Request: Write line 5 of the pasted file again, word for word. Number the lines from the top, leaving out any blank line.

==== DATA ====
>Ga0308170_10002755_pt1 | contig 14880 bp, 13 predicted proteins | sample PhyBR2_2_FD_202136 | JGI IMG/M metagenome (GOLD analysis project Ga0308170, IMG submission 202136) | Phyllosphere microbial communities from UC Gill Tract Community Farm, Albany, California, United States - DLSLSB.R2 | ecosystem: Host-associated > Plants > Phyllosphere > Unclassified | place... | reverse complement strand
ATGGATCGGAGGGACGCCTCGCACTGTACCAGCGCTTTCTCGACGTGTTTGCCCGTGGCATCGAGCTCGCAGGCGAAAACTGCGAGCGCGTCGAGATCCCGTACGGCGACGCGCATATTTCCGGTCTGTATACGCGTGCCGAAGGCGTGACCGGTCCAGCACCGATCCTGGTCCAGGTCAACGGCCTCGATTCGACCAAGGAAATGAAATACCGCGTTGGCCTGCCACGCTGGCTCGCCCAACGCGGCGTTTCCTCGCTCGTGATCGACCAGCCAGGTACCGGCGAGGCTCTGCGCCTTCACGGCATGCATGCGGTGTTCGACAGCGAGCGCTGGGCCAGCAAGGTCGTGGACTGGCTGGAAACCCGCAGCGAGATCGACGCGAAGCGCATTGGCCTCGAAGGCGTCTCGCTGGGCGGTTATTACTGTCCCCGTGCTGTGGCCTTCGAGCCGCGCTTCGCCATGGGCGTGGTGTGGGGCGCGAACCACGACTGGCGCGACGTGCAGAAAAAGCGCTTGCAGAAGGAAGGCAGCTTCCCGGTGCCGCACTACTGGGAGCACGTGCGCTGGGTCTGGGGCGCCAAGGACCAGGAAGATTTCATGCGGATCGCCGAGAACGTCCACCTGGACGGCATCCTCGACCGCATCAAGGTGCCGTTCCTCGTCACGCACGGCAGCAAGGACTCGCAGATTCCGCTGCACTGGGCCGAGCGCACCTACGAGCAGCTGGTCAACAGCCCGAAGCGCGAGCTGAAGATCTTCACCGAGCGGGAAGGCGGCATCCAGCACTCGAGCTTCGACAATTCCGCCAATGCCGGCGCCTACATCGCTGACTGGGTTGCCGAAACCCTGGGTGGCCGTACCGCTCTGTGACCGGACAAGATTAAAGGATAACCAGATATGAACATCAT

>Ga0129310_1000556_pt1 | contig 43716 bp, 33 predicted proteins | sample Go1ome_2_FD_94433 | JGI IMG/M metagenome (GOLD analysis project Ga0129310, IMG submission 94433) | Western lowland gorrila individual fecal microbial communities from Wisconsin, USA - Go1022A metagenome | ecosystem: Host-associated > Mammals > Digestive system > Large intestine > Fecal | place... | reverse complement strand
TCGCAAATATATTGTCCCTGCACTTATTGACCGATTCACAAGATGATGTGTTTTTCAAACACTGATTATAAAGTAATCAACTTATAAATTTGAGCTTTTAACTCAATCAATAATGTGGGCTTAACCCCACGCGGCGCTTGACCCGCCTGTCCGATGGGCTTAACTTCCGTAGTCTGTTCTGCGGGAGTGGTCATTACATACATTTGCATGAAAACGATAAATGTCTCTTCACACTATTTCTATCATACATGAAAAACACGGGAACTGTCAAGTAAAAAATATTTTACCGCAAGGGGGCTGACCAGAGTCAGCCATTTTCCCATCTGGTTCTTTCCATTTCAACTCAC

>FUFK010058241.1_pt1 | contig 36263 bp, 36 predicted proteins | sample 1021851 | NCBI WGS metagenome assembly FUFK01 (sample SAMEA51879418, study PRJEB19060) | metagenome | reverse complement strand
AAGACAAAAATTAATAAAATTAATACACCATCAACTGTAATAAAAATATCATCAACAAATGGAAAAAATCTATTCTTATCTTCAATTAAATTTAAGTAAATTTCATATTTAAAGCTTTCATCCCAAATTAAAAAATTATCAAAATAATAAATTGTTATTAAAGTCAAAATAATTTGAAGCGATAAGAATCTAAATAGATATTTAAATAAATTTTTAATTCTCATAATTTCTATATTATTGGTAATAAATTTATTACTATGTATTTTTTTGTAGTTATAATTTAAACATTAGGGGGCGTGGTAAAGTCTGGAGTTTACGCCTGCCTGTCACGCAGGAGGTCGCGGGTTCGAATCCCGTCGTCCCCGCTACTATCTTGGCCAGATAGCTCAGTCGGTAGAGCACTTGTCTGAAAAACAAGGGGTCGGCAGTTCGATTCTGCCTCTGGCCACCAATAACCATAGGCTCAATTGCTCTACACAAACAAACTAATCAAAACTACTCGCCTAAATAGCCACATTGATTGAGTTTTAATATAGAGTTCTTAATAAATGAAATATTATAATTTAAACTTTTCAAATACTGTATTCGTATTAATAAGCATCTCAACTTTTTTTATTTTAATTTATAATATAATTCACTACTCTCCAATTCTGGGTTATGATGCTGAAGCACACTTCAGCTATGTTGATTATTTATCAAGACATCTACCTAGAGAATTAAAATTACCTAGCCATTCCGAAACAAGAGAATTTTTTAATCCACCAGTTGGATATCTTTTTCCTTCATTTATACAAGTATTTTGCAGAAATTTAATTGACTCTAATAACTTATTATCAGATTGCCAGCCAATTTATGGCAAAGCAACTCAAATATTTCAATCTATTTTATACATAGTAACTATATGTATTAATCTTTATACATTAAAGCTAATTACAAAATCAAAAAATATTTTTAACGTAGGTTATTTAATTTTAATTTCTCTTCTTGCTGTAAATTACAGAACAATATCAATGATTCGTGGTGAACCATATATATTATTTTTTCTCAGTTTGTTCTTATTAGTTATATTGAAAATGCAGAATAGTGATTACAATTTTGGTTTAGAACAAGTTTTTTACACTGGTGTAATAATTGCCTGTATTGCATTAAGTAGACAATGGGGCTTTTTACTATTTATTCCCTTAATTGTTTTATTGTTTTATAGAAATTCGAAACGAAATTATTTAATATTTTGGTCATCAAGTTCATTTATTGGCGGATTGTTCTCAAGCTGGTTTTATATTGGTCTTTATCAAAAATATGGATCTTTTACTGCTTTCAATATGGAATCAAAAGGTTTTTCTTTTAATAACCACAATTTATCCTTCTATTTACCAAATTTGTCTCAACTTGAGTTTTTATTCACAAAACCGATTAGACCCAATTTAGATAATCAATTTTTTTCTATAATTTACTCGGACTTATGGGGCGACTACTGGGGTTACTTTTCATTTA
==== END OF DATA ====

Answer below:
>FUFK010058241.1_pt1 | contig 36263 bp, 36 predicted proteins | sample 1021851 | NCBI WGS metagenome assembly FUFK01 (sample SAMEA51879418, study PRJEB19060) | metagenome | reverse complement strand